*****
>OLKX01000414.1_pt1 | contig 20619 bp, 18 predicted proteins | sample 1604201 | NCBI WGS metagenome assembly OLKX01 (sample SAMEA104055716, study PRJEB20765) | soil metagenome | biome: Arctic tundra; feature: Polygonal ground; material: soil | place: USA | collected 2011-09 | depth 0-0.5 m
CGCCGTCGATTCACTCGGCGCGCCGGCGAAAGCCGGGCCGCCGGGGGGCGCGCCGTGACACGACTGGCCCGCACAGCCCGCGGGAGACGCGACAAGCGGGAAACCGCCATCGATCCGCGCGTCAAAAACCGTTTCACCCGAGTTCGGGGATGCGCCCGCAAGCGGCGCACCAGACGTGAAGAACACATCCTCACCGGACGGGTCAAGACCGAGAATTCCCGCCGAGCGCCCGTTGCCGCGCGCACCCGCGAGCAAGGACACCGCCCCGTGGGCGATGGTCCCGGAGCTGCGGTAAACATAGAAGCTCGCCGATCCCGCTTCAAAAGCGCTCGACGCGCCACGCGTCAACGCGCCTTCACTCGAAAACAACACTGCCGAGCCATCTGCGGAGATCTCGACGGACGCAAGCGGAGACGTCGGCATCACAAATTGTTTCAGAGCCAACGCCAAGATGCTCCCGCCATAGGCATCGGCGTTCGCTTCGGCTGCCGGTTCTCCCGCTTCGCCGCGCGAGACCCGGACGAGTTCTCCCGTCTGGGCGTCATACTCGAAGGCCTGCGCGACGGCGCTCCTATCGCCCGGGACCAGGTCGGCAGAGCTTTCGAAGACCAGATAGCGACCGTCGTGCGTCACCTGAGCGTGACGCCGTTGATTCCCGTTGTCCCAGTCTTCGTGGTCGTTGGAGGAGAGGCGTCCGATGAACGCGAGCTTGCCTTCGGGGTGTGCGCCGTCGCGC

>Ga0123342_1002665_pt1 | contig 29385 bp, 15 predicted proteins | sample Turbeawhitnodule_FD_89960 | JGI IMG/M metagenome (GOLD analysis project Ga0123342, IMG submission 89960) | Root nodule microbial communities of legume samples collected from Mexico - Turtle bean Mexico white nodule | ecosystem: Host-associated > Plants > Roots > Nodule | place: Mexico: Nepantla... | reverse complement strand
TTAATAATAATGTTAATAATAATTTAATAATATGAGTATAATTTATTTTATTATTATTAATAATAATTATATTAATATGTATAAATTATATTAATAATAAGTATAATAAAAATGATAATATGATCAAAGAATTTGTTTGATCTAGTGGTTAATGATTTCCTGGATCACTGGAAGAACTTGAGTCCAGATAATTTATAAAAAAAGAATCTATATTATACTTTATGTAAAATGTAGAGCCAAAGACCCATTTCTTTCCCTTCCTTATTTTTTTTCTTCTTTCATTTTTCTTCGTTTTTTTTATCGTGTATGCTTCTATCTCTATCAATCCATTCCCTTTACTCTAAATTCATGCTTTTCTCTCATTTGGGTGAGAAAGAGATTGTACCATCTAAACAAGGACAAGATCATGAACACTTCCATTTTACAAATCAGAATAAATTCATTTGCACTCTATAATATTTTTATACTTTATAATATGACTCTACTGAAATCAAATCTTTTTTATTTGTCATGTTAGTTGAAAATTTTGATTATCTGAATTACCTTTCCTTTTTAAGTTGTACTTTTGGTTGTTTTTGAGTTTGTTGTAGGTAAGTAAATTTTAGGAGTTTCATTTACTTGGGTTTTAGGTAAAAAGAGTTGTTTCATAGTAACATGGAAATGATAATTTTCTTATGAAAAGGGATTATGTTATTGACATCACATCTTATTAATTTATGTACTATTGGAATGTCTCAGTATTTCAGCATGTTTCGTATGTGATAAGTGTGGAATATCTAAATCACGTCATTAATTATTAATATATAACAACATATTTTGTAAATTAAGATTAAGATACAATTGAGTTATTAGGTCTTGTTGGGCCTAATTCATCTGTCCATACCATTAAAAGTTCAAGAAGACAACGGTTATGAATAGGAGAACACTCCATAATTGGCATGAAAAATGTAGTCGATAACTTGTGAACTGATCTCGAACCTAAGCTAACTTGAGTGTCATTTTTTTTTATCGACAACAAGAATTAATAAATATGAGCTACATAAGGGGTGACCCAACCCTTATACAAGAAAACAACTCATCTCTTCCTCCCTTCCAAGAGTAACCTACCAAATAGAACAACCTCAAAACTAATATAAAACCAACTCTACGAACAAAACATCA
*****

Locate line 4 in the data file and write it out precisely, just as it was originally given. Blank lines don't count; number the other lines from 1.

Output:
TTAATAATAATGTTAATAATAATTTAATAATATGAGTATAATTTATTTTATTATTATTAATAATAATTATATTAATATGTATAAATTATATTAATAATAAGTATAATAAAAATGATAATATGATCAAAGAATTTGTTTGATCTAGTGGTTAATGATTTCCTGGATCACTGGAAGAACTTGAGTCCAGATAATTTATAAAAAAAGAATCTATATTATACTTTATGTAAAATGTAGAGCCAAAGACCCATTTCTTTCCCTTCCTTATTTTTTTTCTTCTTTCATTTTTCTTCGTTTTTTTTATCGTGTATGCTTCTATCTCTATCAATCCATTCCCTTTACTCTAAATTCATGCTTTTCTCTCATTTGGGTGAGAAAGAGATTGTACCATCTAAACAAGGACAAGATCATGAACACTTCCATTTTACAAATCAGAATAAATTCATTTGCACTCTATAATATTTTTATACTTTATAATATGACTCTACTGAAATCAAATCTTTTTTATTTGTCATGTTAGTTGAAAATTTTGATTATCTGAATTACCTTTCCTTTTTAAGTTGTACTTTTGGTTGTTTTTGAGTTTGTTGTAGGTAAGTAAATTTTAGGAGTTTCATTTACTTGGGTTTTAGGTAAAAAGAGTTGTTTCATAGTAACATGGAAATGATAATTTTCTTATGAAAAGGGATTATGTTATTGACATCACATCTTATTAATTTATGTACTATTGGAATGTCTCAGTATTTCAGCATGTTTCGTATGTGATAAGTGTGGAATATCTAAATCACGTCATTAATTATTAATATATAACAACATATTTTGTAAATTAAGATTAAGATACAATTGAGTTATTAGGTCTTGTTGGGCCTAATTCATCTGTCCATACCATTAAAAGTTCAAGAAGACAACGGTTATGAATAGGAGAACACTCCATAATTGGCATGAAAAATGTAGTCGATAACTTGTGAACTGATCTCGAACCTAAGCTAACTTGAGTGTCATTTTTTTTTATCGACAACAAGAATTAATAAATATGAGCTACATAAGGGGTGACCCAACCCTTATACAAGAAAACAACTCATCTCTTCCTCCCTTCCAAGAGTAACCTACCAAATAGAACAACCTCAAAACTAATATAAAACCAACTCTACGAACAAAACATCA